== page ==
With its push-button or touchscreen interface, electronic voting machines expose themselves to cyberthreats. In the August Black Hat conference, employees from cybersecurity firm Symantec successfully hacked direct-recording electronic (DRE) machines using some simple hacking techniques. According to ZDNet, the voting machines hacked in the demonstration was a version of the Premier AccuVote DRE formerly manufactured by Diebold. Symantec employee Brian Varner discussed how someone could stuff the ballot box using a cheap computer.

Anyone who knows how to program a chip card and purchases a simple $15 Raspberry Pi-like device, could secretly reactivate their voter card while inside the privacy of a voting booth

3. Fears of Voter Fraud Led Virginia to Phase Out the WinVote Machine After 2014 Election

The AVS WinVote DRE was decertified in April 2015 after the Virginia State Board of Elections showed it could be hacked via wireless access. The WinVote machine was practically a laptop running Windows XP that was used in the November 2014 election.

Alarm bells went off when the machines started crashing, which led to an investigation by the State Board of Elections. A report from the Virginia Information Technology Agency found that a third party could manipulate votes on the devices due to their weak security settings.

4. The Makers of the Rumored George Soros-Linked Voting Machines Won’t Deploy the Technology in the 2016 Election

Rep. Sean Duffy sparked a petition to the White House after he informed CNN of voting machines linked to billionaire George Soros. Duffy admitted he couldn’t verify the reports, but skeptical voters ran with the theory launching a petition on October 21, which asked Congress to schedule an emergency meeting regarding the Soros owned voting machines. The petition on the government website has already accumulated the necessary 100,000 signatures to elicit a response from the White House.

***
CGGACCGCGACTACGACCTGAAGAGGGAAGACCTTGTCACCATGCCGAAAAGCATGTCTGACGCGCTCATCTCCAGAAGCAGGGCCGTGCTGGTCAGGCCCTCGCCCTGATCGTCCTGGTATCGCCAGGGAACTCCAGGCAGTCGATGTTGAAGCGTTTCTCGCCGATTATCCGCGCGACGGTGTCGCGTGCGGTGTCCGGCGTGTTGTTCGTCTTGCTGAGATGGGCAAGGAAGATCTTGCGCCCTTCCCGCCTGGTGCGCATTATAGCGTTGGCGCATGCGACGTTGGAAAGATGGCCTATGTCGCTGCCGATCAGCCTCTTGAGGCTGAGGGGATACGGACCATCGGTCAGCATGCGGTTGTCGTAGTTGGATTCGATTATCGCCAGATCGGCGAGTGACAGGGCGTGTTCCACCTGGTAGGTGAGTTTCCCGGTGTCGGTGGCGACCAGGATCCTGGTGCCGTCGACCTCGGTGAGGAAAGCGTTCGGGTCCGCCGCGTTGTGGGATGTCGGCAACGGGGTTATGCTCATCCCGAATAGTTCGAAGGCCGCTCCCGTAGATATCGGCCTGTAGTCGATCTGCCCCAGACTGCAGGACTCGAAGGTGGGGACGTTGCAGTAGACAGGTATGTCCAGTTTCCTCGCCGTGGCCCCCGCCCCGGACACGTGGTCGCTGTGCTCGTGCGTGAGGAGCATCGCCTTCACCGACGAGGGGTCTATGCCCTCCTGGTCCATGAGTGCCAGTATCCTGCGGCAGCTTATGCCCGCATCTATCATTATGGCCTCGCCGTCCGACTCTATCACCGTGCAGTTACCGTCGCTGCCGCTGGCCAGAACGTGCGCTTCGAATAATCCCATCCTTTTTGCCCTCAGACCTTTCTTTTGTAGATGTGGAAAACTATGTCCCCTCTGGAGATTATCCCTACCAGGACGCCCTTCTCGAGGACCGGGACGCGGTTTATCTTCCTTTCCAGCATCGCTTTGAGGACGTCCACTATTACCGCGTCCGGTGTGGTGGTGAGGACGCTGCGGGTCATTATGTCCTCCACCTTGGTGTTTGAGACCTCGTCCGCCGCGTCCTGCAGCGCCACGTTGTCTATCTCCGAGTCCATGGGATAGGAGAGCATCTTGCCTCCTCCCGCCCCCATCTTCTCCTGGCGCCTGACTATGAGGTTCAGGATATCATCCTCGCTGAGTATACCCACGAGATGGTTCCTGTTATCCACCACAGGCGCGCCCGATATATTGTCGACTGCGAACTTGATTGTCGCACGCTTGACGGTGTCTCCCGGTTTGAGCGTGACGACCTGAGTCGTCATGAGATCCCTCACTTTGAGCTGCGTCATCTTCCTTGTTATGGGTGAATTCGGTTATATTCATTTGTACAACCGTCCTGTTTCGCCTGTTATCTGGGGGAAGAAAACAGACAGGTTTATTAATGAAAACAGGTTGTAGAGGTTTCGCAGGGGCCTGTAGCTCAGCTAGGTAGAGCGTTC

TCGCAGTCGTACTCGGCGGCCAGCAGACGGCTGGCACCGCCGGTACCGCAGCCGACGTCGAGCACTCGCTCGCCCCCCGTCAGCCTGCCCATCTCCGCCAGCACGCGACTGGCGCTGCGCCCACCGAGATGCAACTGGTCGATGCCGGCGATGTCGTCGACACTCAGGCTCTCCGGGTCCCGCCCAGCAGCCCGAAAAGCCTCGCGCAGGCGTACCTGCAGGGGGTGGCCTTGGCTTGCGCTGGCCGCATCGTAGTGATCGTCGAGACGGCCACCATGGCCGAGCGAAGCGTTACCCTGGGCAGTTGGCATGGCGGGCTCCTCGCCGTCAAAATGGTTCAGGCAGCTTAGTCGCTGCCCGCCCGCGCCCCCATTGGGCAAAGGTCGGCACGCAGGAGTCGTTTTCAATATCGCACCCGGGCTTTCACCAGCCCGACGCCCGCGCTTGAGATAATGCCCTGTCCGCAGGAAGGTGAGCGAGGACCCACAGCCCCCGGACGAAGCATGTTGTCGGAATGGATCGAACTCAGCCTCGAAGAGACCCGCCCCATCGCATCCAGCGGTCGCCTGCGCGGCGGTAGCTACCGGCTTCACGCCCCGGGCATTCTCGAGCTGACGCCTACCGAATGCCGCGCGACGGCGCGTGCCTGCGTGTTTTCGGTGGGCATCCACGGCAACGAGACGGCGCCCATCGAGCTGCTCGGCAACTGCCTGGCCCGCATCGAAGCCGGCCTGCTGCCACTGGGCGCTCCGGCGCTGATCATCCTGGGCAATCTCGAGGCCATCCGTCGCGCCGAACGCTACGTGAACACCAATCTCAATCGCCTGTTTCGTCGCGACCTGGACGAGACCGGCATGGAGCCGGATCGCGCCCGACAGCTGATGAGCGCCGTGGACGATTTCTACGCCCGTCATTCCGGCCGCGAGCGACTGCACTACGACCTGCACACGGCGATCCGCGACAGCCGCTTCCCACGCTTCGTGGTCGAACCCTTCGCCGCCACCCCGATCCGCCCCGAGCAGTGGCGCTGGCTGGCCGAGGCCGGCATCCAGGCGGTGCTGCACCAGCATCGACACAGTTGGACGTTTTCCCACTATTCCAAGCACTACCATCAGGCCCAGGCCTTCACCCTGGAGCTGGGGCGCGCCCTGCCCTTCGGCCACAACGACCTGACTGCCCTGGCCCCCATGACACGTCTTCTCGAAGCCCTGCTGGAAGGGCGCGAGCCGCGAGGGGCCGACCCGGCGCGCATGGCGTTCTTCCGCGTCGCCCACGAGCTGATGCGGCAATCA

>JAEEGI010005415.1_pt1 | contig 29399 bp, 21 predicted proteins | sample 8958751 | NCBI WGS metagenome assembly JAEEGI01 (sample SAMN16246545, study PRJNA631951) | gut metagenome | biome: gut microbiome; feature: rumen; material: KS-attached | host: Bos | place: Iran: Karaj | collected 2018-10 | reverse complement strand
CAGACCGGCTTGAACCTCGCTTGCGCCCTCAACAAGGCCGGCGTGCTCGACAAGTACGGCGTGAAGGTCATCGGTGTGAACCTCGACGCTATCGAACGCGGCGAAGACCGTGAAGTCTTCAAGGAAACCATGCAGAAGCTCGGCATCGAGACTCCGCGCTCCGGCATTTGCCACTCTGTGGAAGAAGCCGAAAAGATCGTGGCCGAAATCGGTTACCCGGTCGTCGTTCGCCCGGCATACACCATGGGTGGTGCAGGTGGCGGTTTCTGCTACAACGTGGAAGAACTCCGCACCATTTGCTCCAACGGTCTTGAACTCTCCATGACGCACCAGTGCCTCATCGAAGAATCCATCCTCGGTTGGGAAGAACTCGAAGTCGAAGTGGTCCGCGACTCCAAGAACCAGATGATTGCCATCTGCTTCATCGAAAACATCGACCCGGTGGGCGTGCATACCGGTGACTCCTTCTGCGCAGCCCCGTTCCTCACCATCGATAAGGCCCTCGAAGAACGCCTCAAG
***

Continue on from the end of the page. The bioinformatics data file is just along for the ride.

The rumors originated from reports that electronic voting machine company SmartMatic had ties to the left-leaning businessman would. The Daily Caller reported that the UK voting tech company had deployed voting technology in 16 states. However, it updated the article after SmartMatic released a statement denying ties to Soros and added that its technology wouldn’t be used in the 2016 election.

5. Bitcoin Technology Could Transform the Political Process and Eliminate Trips to Voting Machines

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The cryptocurrency Bitcoin uses blockchain technology (Getty)

Currently, Americans must have faith in the political system that their votes are counted accurately. Blockchain technology could change that dynamic by returning complete ownership of votes to the citizen. The blockchain is a decentralized system that verifies transactions by maintaining a sort of public ledger of past transactions. The middleman is replaced by a trustless system that uses the history of transactions to prevent fraud.

One Kickstarter project called Follow My Vote will use the blockchain to stage a parallel election. Voters verify their identity online and can go back to change their vote securely. Each voter is assigned a unique voter ID. According to the Kickstarter page, the project reached its goal and at least 100,000 people will participate in its Parallel Presidential Election Experience.